President Obama’s lethal drone program raises many troubling questions, such as the quality of evidence used to justify the killings and the lack of judicial review. But another concern is simply its effectiveness, whether it creates more terrorists than it eliminates, as ex-CIA analyst Paul R. Pillar writes.
By Paul R. Pillar
In John Brennan’s confirmation hearing before the Senate Select Committee on Intelligence, committee chair Dianne Feinstein, D-California, said she would explore with congressional colleagues the possible creation of a special court to review candidates for assassination by armed drones. The idea is worth exploring.
Such a judicial mechanism could be a way of meeting the well-justified concerns of many that the drone program is too much a matter of executive discretion. The Foreign Intelligence Surveillance Court can serve as a successful model of how such a court might work. If we are to involve the judiciary before tapping a person’s telephone (even when the target of the tap is a foreigner), why shouldn’t we involve courts before killing the person?
Even if a drone court does not materialize, congressional consideration of one would give a healthy boost to the hitherto insufficient discussion and debate about applying the rule of law to aerial assassination. Before establishing any such court, however, Congress should carefully weigh one other thing such a court would do and some things it would not do.
Creating the court would further institutionalize — in an even more prominent way than “playbooks” used within the executive branch — assassination of individuals overseas as a continuing function of the United States government. Is that something Americans really want to do, and is it consistent with what Americans think they stand for?
A court would not weigh the pros and cons of either individual killings or the entire program on any criteria other than those that could be made justiciable. Presumably the court would make judgments regarding whether evidence presented to it shows that a given individual is willing and able to participate in anti-U.S. terrorist attacks.
One could not expect a court to weigh whether on balance the killing program is reducing the terrorist threat to the United States more than it is increasing it by stimulating more angry individuals to resort to terrorism. That troubling question has been hanging around now for years, going back to before armed drones were the heavily relied upon tool they have become and to when Donald Rumsfeld ruminated aloud about whether we were creating more terrorists than we were eliminating.
We still lack a satisfactory answer to that question that would constitute a justification for the drone program. (It is presumably this lack that leads David Brooks to suggest creating, in addition to a court, “an independent panel of former military and intelligence officers issuing reports on the program’s efficacy.”)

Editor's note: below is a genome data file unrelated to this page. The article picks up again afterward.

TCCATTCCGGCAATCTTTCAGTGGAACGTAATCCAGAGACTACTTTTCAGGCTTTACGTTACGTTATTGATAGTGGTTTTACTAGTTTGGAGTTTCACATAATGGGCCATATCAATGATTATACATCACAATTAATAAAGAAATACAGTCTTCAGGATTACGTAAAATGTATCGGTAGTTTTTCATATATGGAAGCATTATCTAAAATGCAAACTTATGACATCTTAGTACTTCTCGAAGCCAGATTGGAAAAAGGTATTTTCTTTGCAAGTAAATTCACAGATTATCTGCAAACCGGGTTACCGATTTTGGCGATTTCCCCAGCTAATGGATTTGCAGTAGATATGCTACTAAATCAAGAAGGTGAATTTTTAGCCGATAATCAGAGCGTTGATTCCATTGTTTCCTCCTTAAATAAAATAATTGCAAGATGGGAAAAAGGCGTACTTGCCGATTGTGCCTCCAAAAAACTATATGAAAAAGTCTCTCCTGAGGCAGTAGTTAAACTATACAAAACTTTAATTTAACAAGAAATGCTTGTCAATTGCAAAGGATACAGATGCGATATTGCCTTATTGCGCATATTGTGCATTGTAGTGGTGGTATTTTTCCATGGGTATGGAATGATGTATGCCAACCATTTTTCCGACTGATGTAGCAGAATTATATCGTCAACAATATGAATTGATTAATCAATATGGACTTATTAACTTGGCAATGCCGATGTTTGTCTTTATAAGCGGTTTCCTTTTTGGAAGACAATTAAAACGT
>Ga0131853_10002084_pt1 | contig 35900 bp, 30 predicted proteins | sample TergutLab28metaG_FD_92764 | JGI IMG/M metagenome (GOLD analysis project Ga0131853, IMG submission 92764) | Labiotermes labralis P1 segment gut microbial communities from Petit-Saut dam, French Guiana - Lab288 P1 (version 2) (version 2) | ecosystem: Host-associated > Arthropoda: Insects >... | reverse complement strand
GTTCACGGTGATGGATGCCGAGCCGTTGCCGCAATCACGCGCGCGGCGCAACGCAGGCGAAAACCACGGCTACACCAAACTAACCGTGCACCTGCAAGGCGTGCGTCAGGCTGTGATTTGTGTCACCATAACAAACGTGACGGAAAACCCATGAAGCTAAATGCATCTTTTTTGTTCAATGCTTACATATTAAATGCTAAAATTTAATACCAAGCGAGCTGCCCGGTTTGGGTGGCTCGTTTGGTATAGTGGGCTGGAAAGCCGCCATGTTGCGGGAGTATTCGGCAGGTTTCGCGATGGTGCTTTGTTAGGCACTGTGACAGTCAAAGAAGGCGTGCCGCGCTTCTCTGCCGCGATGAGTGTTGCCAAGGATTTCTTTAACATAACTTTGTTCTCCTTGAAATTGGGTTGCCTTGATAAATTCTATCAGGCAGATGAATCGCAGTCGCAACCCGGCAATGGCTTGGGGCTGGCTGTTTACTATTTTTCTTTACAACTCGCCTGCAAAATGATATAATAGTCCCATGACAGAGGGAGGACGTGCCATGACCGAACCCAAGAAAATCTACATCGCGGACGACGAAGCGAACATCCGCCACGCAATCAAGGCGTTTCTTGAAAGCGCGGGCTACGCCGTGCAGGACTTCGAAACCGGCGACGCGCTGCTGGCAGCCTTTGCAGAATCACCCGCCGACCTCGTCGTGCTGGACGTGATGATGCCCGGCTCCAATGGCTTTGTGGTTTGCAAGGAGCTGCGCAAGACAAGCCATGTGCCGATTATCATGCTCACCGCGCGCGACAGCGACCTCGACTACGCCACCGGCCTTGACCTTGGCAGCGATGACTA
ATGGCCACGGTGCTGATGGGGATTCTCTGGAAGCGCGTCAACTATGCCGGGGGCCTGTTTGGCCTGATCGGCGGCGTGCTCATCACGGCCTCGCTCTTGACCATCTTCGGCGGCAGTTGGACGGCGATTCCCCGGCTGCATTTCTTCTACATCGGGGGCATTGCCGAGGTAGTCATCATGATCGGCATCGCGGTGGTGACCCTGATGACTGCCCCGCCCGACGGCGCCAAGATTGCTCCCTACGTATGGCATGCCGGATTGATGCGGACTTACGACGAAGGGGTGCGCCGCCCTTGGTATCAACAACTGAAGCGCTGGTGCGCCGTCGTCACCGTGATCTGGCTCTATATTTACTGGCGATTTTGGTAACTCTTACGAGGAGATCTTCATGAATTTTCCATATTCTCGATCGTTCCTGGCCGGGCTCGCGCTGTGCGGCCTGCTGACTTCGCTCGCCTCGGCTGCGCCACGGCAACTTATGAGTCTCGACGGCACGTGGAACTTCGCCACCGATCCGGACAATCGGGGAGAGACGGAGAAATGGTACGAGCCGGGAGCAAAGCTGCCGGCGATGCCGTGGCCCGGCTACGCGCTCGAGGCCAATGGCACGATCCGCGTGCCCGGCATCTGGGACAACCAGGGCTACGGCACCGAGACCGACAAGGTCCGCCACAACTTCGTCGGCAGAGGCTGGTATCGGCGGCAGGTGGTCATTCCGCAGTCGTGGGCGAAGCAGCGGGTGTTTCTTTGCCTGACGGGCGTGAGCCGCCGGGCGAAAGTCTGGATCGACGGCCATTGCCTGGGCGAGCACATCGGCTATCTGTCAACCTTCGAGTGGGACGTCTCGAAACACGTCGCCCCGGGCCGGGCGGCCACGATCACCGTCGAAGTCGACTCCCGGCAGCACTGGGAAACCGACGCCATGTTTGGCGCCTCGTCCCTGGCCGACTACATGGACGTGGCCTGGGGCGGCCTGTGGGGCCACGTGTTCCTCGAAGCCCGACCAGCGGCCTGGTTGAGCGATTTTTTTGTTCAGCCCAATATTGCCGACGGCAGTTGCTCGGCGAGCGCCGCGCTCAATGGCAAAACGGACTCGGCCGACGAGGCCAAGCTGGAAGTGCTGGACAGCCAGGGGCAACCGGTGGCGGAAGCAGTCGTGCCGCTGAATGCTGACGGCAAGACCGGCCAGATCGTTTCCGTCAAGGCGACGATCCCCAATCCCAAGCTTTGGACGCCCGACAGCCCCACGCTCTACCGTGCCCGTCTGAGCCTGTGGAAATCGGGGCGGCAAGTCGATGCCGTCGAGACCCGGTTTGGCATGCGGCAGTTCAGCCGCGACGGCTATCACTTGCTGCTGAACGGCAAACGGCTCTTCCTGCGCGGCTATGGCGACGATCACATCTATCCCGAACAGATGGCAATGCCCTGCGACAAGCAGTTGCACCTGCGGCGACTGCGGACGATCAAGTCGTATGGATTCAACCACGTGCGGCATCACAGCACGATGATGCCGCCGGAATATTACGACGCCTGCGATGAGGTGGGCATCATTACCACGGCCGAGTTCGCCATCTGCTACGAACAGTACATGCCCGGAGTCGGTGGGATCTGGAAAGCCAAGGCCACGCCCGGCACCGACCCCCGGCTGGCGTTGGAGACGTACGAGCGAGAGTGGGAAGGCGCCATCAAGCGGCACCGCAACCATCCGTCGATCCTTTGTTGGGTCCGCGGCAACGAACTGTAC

A court also would not consider other damage (or conceivably benefits) to U.S. policy and interests that goes beyond terrorism and the creation of more terrorists. We were reminded of the broader consequences when the Pakistani ambassador complained publicly this week that drone strikes were a clear violation of international law and her nation’s sovereignty and threatened U.S.-Pakistani relations.
Of course, we need to apply many grains of salt to such a complaint from the envoy of the country where Osama bin Laden was living under official noses and where other reporting suggests that at least some of the drone strikes have been privately welcomed by Pakistani leaders even though they publicly complain about all of them.
Nonetheless, widespread negative reactions to the strikes and their collateral damage affect popular attitudes, in Pakistan and elsewhere, toward the United States and ipso facto affect the posture of governments toward the United States. A couple of years ago I gave testimony to the Senate Foreign Relations Committee in which I mentioned the two-faced Pakistani approach on this subject, with private attitudes not always matching the public rhetoric.
The one point on which the committee chairman, John Kerry, differed with my testimony was that he believed, based on his own conversations with Pakistani officials, that genuine attitudes toward the drone strikes were more strongly negative than I may have suggested. I take his comment then as a good sign that the new Secretary of State will give proper attention to the broader consequences of the aerial assassinations.
Paul R. Pillar, in his 28 years at the Central Intelligence Agency, rose to be one of the agency’s top analysts. He is now a visiting professor at Georgetown University for security studies. (This article first appeared as a blog post at The National Interest’s Web site. Reprinted with author’s permission.)